It has been five years and three weeks since a wall collapsed and the famous bar in a 19th-century building in Greenwich Village closed for repairs.

Days turned into months, months into years. Now the owner of the building and the owner of the bar — two different players caught in an unexpectedly long-running drama of rebuilding, waiting, more rebuilding and more waiting — are saying what they have said before: It won’t be long.

The owner of the bar is Jim Miller, a firefighter who started as a part-time bartender and ended up running the establishment. He said he hoped to have the taps flowing by the end of the year.

“I’m going to shoot for the holidays,” he said. “I am pushing very hard for that. I wish I could give you a solid timeline, but I’m so gun-shy because of unforeseen obstacles. But I think we will be able to pull that off.”

The owner of the building, Margaret Streicker Porres, mentioned drinking Champagne at Chumley’s to celebrate the end of “a long and hard road.”

“I think everyone’s looking to see the end in sight,” she said, “and I hope with the summer months, we will complete all exterior work and be in a position to allow Chumley’s to do the interior fit-out that they are so keenly interested in doing.” By that, she meant completing the kitchen and the plumbing and bringing back the bar, the tables and the photographs that were on the walls, all of which were lovingly packed up and put in storage in 2008.

For now, though, the construction barriers remain in place, and work remains to be done. Mr. Miller said he and Ms. Streicker Porres are relying on the same architect, engineers and general contractor “in an effort not to hit any more bumps.”

“It’s just been a nightmare, one delay after the other after the other,” Mr. Miller said. “Permits and submissions. Everything had to be filed with the Buildings Department. Our design for the plumbing and the electric and the gas, all that stuff has been filed and is ready to go. It’s a matter of the building getting to a point where it’s ready to let us come in and do our end.”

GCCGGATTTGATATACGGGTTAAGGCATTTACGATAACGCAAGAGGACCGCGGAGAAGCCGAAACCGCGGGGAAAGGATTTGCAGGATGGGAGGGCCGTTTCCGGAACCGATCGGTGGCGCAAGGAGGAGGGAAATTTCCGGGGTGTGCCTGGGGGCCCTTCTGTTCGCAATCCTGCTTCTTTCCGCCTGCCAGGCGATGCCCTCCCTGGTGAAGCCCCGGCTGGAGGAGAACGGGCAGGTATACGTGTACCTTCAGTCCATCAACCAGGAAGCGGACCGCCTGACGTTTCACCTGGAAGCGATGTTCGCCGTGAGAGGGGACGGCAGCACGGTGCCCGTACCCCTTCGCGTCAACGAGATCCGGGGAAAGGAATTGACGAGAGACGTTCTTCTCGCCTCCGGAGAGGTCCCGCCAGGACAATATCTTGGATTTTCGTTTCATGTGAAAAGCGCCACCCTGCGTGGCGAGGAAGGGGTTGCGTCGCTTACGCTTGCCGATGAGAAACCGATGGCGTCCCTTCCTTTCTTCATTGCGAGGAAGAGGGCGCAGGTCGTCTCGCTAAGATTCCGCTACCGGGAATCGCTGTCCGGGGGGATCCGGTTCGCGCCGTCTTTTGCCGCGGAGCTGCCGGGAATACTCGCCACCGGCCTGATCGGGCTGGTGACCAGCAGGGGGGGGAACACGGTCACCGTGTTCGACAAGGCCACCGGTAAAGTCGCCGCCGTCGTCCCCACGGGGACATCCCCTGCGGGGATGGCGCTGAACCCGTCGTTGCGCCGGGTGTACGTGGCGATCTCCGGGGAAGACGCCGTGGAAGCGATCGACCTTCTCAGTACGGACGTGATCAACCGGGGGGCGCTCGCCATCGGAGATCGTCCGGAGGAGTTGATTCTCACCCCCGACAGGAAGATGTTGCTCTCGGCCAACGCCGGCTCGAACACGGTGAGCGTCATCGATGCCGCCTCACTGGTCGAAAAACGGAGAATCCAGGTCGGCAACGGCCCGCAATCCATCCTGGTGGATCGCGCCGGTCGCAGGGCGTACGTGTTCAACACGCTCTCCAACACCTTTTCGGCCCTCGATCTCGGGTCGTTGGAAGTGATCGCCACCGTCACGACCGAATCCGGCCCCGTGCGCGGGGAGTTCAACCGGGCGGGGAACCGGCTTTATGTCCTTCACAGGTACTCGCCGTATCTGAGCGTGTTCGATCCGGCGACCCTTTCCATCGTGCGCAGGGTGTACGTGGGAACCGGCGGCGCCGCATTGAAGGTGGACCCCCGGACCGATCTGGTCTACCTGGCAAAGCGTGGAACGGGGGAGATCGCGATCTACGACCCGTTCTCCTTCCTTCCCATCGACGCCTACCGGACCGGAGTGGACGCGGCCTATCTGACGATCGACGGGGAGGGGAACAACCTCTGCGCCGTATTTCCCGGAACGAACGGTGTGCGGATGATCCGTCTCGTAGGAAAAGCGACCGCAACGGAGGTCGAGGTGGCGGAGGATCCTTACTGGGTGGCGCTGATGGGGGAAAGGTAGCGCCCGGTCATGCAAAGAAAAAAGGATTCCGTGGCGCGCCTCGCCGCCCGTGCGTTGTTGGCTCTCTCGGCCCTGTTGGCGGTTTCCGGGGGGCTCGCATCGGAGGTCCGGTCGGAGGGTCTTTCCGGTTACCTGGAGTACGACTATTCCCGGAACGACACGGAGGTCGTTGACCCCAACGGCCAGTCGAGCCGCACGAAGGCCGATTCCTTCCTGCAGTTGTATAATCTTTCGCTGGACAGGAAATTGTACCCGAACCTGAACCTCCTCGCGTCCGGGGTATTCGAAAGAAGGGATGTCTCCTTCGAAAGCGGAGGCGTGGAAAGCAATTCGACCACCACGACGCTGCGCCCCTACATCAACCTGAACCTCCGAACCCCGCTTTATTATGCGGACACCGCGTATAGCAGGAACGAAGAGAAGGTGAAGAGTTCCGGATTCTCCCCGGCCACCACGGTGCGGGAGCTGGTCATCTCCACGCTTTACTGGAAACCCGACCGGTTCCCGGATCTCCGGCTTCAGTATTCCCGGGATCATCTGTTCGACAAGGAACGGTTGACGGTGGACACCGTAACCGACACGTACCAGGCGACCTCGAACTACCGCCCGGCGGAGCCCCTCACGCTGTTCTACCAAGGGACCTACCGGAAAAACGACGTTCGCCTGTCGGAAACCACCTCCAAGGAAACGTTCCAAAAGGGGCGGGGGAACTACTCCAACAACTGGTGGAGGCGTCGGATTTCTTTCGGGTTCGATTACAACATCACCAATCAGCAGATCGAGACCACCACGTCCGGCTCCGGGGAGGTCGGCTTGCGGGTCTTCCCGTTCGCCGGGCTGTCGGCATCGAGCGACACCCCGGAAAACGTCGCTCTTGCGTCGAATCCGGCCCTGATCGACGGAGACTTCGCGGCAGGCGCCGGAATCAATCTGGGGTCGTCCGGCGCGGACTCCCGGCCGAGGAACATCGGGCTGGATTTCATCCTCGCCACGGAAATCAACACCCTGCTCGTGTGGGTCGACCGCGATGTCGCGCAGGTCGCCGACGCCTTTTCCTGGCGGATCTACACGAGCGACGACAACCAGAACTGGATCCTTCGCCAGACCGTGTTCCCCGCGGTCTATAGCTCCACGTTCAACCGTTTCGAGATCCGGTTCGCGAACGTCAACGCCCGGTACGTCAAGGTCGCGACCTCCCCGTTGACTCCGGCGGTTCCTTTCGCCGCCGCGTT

Ms. Streicker Porres said the facade, hidden behind plywood paneling, would be finished. “We’ve been holding off on the lower level of the facade so people could bring in construction materials,” she said. “We decided it’s time to finish out the exterior.”

Chumley’s, a speakeasy during the Depression, had a reputation as a literary hangout for John Steinbeck, E.E. Cummings and Norman Mailer. It was also a favorite for generations of New York University students, and remains a destination for tourists with maps and guidebooks who puzzle at why they cannot walk in and order a beer.

“I think that if the stars align and if everything goes as planned, there should be no more obstacles,” Mr. Miller said. “But I don’t want to tempt fate.”

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Murdoch’s Denials of Political Favors Hard to Swallow in New York

Former Mayor Edward I. Koch said he was in his West Village apartment early one morning in 1977 when the phone rang and the man on the other end of the line said, “Good morning, Congressman. It’s Rupert.”

“I say to myself: ‘Rupert? That’s not a Jewish name. Who could be calling me named Rupert?’ ”

Then, Mr. Koch said, he recognized an Australian accent. It was Rupert Murdoch, the new owner of The New York Post.

“ ‘I don’t know if it will help, but we are endorsing you on the front page of The New York Post,’ ” Mr. Koch recalls Mr. Murdoch telling him.

“I said, ‘Rupert, you have just elected me.’ ”

Mr. Murdoch’s relationships with British politicians from Margaret Thatcher to David Cameron were dissected this week during his two days of testimony before a judicial inquiry in London looking into the phone hacking scandal that has shaken the media mogul’s $60 billion News Corporation. Throughout his testimony, Mr. Murdoch adamantly denied ever using his considerable political influence to win favor for his business interests.